Letters 10-12-2015

Replacing Pipeline Is Safe Bet On Sept. 25, Al Monaco, president and CEO of Enbridge, addressed members of the Northern Michigan Chamber Alliance. His message was, “I want to be clear. We wouldn’t be operating this line if we didn’t think it was safe.”

We pretty much have to take him for his word...

Know The Root Of Activism Author and rabbi Harold Kushner has said, “People become activists to overcome their childhood fear of insignificance.” The need to feel important drives them. They endeavor good works not to help the poor or sick or unfortunate but to fill the void in their own empty souls. Their various “causes” are simply a means to an end as they work to assuage their own broken hearts...

Climate’s Cost One of the arguments used to delay action on climate change is that it would be too expensive. Such proponents think leaving environmental problems alone would save us money. This viewpoint ignores the cost of extreme weather events that are related to global warming...

A Special Edition Cuckoo Clock The Republican National Committee should issue a special edition cuckoo clock commemorating the great (and lesser) debates and campaign 2016...

Problems On The Left Contrary to letters in the Oct 5th edition, Julie Racine’s letter is nothing but drivel, a mindless regurgitation of left-wing stuff, nonsense, and talking points. They are a litany of all that is wrong with the left: Never address an issue honestly, avoid all facts, blame instead of solving; and when all else fails, do it all over again...

Thanks, Jack It is so very difficult for the average American to understand the complex issues our country faces in far off places around the globe. (Columnist) Jack Segal’s career and his special ability to explain these issues in plain English in many forums make him a precious asset to all of us in northern Michigan...

Home · Articles · News · Art · Rick Daigh
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Rick Daigh

Al Parker - June 13th, 2011
Rick Daigh: Painter aims for ‘a bit of an edge’
By Al Parker
Gaze on the evocative works of Rick Daigh and you might wonder who his
early artistic inspirations were.
The Old Masters? Perhaps the Impressionists?
“When I was about 9 years old, I got Mad Magazine,” he says with a wry
smile. “My heroes were those artists – Jack Davis, Wally Wood, Mort
Drucker. I loved those guys. By the time I was in high school, I wanted to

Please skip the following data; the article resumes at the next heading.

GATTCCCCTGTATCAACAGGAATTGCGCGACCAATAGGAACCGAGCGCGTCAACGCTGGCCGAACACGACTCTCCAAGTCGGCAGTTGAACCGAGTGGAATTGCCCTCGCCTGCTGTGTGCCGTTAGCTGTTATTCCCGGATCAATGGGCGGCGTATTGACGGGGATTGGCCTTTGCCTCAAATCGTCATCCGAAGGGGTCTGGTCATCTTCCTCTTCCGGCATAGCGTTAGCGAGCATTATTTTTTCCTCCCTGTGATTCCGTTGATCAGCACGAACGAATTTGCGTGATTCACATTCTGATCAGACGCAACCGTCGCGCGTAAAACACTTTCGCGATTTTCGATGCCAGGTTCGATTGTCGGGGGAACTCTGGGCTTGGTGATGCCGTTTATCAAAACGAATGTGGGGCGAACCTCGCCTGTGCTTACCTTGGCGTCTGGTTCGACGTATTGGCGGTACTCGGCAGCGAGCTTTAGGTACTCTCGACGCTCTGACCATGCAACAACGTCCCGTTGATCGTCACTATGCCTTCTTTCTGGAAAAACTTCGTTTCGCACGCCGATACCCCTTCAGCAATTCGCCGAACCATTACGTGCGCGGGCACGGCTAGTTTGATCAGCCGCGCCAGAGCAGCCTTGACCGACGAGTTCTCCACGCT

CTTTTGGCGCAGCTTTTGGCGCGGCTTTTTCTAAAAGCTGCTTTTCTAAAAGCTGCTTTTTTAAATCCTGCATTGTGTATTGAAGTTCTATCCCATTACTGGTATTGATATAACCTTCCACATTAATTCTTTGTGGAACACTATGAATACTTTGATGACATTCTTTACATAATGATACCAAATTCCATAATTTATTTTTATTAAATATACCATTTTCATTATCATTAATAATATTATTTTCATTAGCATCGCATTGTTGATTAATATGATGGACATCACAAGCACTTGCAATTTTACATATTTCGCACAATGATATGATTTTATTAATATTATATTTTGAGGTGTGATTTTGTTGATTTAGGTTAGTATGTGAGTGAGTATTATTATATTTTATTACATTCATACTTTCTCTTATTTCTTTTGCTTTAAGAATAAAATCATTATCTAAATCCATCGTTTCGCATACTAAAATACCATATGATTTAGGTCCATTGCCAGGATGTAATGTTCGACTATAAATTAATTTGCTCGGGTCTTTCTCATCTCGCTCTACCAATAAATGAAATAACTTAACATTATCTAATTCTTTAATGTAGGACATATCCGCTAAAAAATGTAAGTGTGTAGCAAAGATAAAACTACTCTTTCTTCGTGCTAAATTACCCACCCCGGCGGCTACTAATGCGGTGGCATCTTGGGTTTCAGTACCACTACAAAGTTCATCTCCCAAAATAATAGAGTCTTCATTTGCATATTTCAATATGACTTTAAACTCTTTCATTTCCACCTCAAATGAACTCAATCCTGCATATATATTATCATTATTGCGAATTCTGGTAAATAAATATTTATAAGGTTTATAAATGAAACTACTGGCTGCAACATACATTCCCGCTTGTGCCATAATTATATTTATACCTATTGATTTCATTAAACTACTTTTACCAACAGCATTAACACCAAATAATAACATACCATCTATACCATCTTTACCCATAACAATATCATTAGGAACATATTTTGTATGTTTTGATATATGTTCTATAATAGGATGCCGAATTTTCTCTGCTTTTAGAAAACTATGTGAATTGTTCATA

be an illustrator.”
After a year and a half as nt art major at Sacramento City College and a
tour of duty in the U.S. Air Force, Daigh found work at a number of print
shops and ad agencies in Southern California. He gradually got more
art-related jobs, working as a cartoonist at a greeting card company and
for several design studios where his detailed illustrations were featured
on brochures, print ads and publications.

After 20 years in California, in 1992 Daigh, his wife Barbara, a talented
artist in her own right, and their sons moved to Traverse City, Barbara’s
hometown. Working each day in SoCal as a full-time illustrator, Daigh had
little creative energy left over for more creative painting until he made
the move to Northern Michigan.
“I really didn’t accumulate much work of my own til I got to Traverse
City,” he says. “The first painting I sold in TC was at the Medici Gallery
on Front Street.”
Eventually word got out about Daigh’s compelling works at the Medici,
attracting the attention of at least one visiting celebrity. “I sold one
of mine, a city scene, to the comedian Gallagher,” he says. “He was
walking through there (the gallery) and liked it. I never met him, but I
understand it’s hanging over his fireplace at his home on Lake Tahoe.”
Daigh’s works are often nostalgic, dappled with a sense of romance. He
doesn’t like to name his works, letting the viewer use imagination to
unlock the story behind the painting.
“I like to think my works have a bit of an edge,” he explains. “They’re
more than just a landscape over the fireplace.”
Whether a wistful likeness, a provocative African scene or a light-hearted
‘50s city streetscape, his projects are almost always done in oils. “A lot
of my favorite illustrators worked in oil,” he explains. “Oil has the most
weight to it. Oil and real turpentine, which is getting harder to get,
gives me the wash affect I like most.”

Daigh’s paintings can be seen at the Kuhlhaus Gallery in Harbor Springs
and in Traverse City at Gallery 50 and The Good Work Collective. In May,
several of his diminutive works were included in the Small Works Sale at
the Dennos Museum in Traverse City.
The Daigh family features three generations of artists. Rick’s father,
Marvin, earned a fine arts degree from the University of Illinois. Unable
to find work, he opted for a military career. Rick’s son, Eric, has earned
wide acclaim for his compelling portraits with push pins and duct tape.
Some 15 years ago, Daigh began working at Britten Banner. He’s still there
as a graphic designer. “I love my job at Britten,” he says. “It’s very
Despite his workload at Britten, Daigh still finds time to paint,
sometimes having several works going at once.
“I’m not really a prolific painter,” he explains. “When they’re ready,
they’re ready. Every one of them is a labor of love.”

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